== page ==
epitrope epitrope
 e-pi'-tro-pe from Gk. epi, "upon" and trope, "turn" ("to yield")
Also sp. epitropis
concessio, permissio
admission, figure of reference, figure of submission

    A figure in which one turns things over to one's hearers, either pathetically, ironically, or in such a way as to suggest a proof of something without having to state it.

    Epitrope often takes the form of granting permission (hence its Latin name, permissio), submitting something for consideration, or simply referring to the abilities of the audience to supply the meaning that the speaker passes over (hence Puttenham's term, figure of reference). Epitrope can be either biting in its irony, or flattering in its deference.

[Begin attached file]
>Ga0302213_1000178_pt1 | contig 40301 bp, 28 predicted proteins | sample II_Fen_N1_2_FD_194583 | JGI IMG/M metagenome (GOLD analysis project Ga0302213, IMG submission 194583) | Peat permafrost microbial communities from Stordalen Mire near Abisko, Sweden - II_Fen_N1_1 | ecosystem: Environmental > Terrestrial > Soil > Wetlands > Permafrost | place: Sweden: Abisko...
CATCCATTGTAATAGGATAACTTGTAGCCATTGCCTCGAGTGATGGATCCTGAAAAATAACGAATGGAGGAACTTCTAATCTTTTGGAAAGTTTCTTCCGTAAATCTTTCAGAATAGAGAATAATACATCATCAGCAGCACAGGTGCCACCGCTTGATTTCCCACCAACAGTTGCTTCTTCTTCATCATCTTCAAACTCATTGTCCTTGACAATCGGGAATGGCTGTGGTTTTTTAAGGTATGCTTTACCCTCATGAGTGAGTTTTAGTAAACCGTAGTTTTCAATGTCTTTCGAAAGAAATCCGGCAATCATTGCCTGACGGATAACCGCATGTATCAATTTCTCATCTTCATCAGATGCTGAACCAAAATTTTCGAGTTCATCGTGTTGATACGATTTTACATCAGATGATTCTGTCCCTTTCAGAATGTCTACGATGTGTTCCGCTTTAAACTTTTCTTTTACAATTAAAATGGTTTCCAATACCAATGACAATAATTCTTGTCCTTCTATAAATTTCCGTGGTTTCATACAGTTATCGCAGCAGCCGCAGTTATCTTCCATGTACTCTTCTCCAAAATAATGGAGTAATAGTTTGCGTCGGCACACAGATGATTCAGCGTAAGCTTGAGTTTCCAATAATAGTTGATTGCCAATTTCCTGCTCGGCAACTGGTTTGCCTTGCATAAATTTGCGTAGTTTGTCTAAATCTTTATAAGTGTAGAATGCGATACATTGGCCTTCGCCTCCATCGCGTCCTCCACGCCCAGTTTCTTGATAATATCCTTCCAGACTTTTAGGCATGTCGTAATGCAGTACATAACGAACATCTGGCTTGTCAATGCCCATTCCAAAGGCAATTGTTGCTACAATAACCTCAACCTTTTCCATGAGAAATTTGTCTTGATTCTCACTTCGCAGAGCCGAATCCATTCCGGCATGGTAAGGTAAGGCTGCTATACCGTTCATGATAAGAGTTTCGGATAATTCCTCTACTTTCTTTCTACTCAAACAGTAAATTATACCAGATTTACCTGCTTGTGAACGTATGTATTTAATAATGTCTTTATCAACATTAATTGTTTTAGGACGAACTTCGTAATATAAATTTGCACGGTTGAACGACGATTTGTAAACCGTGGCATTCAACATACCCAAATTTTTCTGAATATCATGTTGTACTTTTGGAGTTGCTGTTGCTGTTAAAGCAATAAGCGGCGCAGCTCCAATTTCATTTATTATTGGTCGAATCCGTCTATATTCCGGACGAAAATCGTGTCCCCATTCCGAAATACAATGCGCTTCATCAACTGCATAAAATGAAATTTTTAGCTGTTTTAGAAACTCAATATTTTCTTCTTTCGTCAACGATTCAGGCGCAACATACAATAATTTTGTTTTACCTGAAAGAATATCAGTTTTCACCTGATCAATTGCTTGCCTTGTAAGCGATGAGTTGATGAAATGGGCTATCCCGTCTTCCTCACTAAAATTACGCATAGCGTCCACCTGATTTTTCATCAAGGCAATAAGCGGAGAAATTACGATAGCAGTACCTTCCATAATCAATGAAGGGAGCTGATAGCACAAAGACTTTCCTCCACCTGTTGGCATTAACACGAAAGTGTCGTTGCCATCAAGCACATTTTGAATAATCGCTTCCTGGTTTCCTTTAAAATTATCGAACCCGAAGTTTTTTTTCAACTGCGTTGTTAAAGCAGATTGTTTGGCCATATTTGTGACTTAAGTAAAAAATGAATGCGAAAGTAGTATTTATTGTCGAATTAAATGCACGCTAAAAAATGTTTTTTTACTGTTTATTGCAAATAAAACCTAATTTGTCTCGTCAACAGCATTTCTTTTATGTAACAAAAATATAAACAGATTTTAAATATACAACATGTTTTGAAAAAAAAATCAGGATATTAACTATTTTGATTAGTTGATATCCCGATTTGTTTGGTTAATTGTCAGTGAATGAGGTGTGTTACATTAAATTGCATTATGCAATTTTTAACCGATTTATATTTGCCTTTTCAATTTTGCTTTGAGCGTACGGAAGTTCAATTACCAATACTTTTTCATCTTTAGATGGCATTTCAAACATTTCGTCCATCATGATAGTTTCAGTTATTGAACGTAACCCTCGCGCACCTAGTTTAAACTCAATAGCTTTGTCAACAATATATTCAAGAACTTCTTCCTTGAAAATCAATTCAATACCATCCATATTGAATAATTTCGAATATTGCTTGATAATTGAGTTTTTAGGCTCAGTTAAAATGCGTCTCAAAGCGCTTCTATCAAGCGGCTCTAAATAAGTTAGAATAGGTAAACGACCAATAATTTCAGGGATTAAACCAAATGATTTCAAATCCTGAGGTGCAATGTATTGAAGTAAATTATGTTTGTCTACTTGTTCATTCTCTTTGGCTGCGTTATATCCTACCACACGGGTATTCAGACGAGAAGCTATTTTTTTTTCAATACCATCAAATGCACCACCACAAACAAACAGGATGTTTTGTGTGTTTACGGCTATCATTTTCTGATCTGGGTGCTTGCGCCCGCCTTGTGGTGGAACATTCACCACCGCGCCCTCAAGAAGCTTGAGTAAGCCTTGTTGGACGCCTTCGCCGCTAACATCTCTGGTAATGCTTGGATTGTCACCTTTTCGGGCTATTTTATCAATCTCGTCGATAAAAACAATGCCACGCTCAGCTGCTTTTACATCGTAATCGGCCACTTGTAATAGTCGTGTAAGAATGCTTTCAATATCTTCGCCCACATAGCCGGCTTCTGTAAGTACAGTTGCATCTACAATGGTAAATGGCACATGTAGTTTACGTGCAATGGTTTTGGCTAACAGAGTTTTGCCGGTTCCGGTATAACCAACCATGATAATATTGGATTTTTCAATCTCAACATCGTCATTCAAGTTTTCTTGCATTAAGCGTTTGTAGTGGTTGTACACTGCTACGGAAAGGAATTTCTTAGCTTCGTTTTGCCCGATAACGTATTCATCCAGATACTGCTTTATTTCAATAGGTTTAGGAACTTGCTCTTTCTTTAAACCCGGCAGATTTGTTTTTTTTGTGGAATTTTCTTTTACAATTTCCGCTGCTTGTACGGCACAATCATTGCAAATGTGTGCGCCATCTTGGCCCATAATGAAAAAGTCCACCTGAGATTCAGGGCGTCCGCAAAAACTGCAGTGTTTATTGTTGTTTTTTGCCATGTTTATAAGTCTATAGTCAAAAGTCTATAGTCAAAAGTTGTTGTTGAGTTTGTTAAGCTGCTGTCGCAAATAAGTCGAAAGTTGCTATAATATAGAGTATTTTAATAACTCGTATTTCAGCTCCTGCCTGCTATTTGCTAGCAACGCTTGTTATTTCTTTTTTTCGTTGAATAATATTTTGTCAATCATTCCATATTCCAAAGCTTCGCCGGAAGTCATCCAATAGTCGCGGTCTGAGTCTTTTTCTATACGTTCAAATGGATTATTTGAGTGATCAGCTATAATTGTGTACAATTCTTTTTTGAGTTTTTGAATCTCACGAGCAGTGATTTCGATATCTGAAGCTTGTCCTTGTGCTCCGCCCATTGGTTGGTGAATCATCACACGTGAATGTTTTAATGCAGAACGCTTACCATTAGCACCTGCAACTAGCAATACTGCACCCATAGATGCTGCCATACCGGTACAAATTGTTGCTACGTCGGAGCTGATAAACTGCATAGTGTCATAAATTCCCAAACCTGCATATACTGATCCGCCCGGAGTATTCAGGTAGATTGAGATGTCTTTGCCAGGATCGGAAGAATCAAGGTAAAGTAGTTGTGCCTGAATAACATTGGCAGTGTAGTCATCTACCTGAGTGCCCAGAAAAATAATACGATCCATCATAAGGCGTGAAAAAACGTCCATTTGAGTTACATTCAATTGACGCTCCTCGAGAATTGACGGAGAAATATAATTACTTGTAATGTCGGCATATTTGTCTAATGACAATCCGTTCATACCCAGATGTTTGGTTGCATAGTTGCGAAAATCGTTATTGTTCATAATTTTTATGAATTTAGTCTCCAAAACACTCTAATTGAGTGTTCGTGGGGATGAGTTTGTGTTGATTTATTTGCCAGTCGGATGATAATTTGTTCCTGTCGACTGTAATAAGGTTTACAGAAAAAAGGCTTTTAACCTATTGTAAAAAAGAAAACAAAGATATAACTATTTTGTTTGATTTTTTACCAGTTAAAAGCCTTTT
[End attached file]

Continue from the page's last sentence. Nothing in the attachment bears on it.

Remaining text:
A specific form of epitrope is the (apparent) admission of what is wrong in order to carry our point.

Go ahead, make my day... —Clint Eastwood

If you seeke the victorie take it, and if you list, triumph. — A. Fraunce

Because all things [be] taken away, only is left unto me my body and mind. These things, which only are left unto me of many, I grant then to you and to your power. —R. Sherry

Rejoice, O young man, in thy youth; and let thy heart cheer thee in the days of thy youth, and walk in the ways of thine heart, and in the sight of thine eyes: but know thou, that for all these things God will bring thee into judgment. —Ecclesiastes 11:9

Related Figures

Related Topics of Invention

Sources: Ad Herennium 4.29.39 ("permissio"); Sherry (1550) 55 ("epitrope," "permissio," "permission"); Peacham (1577) M4r; Putt. (1589) 234 ("epitropis," "the figure of reference")

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Gideon O. Burton, Brigham Young University
Please cite "Silva Rhetoricae" (rhetoric.byu.edu)

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